Some books are good, some are bad, but very few are real gems. One of these few gems is the recently published book “The Mystery of Capital” by Hernando de Soto. The subtitle tells what it is really about: “Why Capitalism Triumphs in the West and Fails Everywhere Else.”
It is not really capitalism but poverty that de Soto is most concerned about. He finds most Third World poverty to be both unnecessary and grossly misunderstood.
The most amazing part of this remarkable book are the examples it gives of tremendous wealth generated by poor people in Third World countries. In many Third World countries, the underground economy is larger than the legal economy, and the total wealth of all the poor “dramatically outweighs the total wealth of the rich.”
In his native Peru, de Soto found that the rural and urban real estate held outside the legal system was “five times the total valuation of the Lima Stock Exchange” and “fourteen times the value of all foreign direct investment in the country through its documented history.” Nor is Peru unique is this respect.
Much the same story could be told of the Philippines, Egypt and other Third World countries. For the entire Third World and the former Communist countries, de Soto’s calculation is that the total value of all the real estate held, but not legally owned, by the poor is more than 20 times all direct foreign investment in the Third World and more than 90 times all the foreign aid to all Third World countries over the past three decades.
If the poor have so much wealth, why are they still poor? Of course, when all this wealth is divided by hundreds of millions of people, the per capita amount is not enough to make them prosperous, much less wealthy. But the larger point is this: The amount of wealth available within Third World countries themselves vastly exceeds anything that the prosperous countries have given them or are likely to give them.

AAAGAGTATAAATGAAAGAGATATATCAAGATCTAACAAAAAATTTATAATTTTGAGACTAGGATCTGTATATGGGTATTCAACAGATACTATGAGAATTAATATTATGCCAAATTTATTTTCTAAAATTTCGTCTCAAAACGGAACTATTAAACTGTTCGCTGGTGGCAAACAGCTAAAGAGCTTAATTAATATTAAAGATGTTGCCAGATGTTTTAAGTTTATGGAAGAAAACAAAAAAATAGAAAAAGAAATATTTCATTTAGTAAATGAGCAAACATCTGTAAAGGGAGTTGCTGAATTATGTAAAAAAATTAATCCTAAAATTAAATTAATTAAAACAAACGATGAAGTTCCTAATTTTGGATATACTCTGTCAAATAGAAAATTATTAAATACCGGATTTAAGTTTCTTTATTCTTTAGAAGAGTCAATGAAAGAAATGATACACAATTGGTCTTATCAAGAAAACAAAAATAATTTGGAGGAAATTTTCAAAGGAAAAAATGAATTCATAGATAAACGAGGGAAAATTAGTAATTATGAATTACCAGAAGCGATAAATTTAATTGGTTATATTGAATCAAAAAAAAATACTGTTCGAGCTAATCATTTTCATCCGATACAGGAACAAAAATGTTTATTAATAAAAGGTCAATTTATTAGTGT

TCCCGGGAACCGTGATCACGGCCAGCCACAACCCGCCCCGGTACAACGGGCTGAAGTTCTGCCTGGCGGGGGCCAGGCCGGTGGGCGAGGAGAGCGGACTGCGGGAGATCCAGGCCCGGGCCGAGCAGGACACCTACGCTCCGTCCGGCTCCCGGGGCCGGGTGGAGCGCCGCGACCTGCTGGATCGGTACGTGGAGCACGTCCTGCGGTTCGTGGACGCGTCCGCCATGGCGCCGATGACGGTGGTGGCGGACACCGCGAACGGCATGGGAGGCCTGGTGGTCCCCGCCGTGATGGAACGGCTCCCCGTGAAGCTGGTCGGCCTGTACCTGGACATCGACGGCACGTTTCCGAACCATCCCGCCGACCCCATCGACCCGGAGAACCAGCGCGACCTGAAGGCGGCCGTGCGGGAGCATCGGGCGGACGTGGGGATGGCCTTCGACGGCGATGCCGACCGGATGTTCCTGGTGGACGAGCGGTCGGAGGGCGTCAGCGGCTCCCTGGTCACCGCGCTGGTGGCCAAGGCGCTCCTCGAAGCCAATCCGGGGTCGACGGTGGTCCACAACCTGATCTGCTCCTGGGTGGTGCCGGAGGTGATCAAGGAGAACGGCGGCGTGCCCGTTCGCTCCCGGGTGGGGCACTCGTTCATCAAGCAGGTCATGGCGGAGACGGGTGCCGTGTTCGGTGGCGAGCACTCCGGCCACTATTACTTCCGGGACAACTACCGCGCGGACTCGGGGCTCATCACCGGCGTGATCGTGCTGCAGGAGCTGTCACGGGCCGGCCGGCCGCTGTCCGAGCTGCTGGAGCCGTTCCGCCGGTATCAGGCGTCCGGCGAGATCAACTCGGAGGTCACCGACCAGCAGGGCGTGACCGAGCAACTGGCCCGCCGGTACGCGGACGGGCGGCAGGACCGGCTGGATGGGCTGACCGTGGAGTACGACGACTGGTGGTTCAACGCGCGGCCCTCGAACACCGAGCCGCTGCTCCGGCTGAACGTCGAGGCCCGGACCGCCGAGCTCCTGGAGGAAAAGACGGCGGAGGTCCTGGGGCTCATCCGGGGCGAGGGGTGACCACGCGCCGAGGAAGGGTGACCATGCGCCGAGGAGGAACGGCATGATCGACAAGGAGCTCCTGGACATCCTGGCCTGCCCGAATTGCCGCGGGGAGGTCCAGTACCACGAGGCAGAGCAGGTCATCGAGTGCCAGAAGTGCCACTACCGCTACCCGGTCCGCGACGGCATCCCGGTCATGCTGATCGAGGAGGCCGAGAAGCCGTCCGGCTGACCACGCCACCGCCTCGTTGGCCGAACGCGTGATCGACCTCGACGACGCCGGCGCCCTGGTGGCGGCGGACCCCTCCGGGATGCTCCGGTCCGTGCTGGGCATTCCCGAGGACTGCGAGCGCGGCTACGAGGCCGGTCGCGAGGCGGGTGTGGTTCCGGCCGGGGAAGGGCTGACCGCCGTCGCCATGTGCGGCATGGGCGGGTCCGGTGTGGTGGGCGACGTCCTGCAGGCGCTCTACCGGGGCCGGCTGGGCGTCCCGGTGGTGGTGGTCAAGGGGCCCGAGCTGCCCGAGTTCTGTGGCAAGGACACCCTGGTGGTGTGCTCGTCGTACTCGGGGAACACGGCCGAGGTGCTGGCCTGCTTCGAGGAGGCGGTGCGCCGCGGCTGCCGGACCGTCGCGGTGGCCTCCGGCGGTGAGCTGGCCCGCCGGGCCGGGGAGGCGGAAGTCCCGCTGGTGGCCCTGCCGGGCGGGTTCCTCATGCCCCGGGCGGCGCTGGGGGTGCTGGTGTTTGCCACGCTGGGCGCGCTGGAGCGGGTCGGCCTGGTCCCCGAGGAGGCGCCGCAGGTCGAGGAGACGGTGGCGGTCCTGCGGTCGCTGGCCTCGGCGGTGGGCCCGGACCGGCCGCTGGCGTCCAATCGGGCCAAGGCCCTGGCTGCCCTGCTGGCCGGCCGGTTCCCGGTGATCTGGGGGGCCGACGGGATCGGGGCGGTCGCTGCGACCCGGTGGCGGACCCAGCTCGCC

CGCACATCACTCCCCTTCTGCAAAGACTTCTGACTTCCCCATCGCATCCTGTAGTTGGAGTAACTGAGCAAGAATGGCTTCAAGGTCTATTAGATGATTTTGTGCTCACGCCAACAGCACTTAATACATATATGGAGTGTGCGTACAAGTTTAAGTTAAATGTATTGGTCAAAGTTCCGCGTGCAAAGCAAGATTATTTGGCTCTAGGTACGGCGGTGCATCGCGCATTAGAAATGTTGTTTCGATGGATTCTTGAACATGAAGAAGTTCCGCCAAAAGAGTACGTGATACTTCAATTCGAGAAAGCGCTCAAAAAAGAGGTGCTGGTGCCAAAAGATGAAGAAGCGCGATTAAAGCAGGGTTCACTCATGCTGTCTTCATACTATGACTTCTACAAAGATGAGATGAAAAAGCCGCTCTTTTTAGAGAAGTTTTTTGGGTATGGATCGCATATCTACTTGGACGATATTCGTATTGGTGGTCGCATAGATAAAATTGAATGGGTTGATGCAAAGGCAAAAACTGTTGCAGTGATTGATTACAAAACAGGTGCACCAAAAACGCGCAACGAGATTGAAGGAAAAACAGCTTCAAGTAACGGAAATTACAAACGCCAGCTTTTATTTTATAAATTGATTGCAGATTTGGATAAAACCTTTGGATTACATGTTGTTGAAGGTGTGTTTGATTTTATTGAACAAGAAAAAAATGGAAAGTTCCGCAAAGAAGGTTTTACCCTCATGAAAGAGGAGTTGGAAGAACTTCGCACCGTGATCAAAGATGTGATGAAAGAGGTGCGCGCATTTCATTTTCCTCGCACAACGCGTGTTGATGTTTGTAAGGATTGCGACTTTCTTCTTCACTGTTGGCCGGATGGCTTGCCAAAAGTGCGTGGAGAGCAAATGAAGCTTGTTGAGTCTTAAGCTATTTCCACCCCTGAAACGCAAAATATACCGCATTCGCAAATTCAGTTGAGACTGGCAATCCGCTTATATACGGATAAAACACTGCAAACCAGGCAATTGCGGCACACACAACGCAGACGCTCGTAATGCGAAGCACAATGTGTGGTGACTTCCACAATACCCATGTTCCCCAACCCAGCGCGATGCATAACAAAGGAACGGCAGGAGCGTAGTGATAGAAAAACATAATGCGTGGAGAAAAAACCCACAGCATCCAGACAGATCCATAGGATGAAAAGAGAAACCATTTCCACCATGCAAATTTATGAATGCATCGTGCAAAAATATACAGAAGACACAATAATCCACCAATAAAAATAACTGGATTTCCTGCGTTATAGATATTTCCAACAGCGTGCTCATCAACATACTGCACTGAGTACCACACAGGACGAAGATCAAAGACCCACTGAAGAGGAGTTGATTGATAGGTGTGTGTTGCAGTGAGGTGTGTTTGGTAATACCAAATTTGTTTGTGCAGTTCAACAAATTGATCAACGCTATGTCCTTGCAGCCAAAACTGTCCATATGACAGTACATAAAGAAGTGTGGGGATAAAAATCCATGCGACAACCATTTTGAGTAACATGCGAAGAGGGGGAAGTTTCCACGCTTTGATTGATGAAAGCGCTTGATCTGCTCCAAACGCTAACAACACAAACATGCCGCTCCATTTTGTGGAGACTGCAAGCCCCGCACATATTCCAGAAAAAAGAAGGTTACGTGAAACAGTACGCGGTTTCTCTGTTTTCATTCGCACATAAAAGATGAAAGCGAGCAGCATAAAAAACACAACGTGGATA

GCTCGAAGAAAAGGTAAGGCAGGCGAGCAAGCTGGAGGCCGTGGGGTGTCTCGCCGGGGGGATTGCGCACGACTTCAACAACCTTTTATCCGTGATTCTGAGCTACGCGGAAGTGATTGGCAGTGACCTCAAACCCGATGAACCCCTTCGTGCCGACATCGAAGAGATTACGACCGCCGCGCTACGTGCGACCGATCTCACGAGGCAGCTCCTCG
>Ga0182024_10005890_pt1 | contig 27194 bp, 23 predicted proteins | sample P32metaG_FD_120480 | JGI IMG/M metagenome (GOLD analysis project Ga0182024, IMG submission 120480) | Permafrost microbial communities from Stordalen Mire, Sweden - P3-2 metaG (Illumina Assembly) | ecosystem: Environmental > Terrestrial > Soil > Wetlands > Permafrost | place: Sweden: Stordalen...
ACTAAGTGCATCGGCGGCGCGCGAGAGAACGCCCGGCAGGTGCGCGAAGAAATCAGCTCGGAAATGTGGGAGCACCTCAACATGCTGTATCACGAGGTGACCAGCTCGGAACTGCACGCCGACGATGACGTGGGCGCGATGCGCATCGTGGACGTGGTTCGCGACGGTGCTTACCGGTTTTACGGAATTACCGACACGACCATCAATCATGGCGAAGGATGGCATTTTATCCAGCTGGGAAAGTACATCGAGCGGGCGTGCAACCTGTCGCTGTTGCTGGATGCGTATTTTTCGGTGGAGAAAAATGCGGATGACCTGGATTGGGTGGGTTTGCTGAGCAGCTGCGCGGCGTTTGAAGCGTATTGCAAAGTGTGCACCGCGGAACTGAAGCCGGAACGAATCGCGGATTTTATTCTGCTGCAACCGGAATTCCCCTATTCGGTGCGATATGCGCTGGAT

The crucial theme of the book is that this vast amount of wealth cannot be used, as it is in the west, as investments to create still more wealth and rising standards of living. That is because real estate, businesses and other assets in the underground economies of the Third World cannot be used as collateral to raise capital to finance industrial and commercial expansion. Illegality also creates other economic handicaps.
Many American businesses were begun by someone who borrowed the money to get started, using his home as collateral. But a home built outside the legal system means that the owner has no legal title and therefore nothing that a bank can accept as collateral. The same is true of businesses created and run without having jumped through all the legal hoops.
Third World peoples “have houses but not titles, crops but not deeds, businesses but not statutes of incorporation.” Why then do they not get legal titles? Because it can be an unbelievable ordeal, especially for people with little education and in countries where red tape is virtually boundless.
De Soto and his team of researchers have examined the processes in a number of Third World countries. In Peru, the process to get a legal title to your home “consists of 5 stages” and the first stage alone “involves 207 steps.”
In Egypt, anyone “who wants to acquire and legally register a lot on state-owned desert land must wend his way through at least 77 bureaucratic procedures at thirty-one public and private agencies.” These procedures “can take anywhere from five to fourteen years.” In Haiti, it is 19 years.
Against this background, it is hardly surprising that most economic activities in most Third World and former Communist countries take place illegally, in the underground economy. Less than half the people employed in Venezuela work in legal enterprises. In Brazil, 30 years ago, most of the housing built was legal rental housing; today “only 3 percent of new construction is officially listed as rental housing.”
When bureaucracy and frustrating legal systems drive economic activities underground, the losers are not simply those engaged in these activities. The whole country loses when legal property rights are not readily available because investment is stifled.
This book should be required reading for those — including law professors — who seem to think that property rights are just privileges for the rich. The poor need them most of all, especially if they want to stop being poor.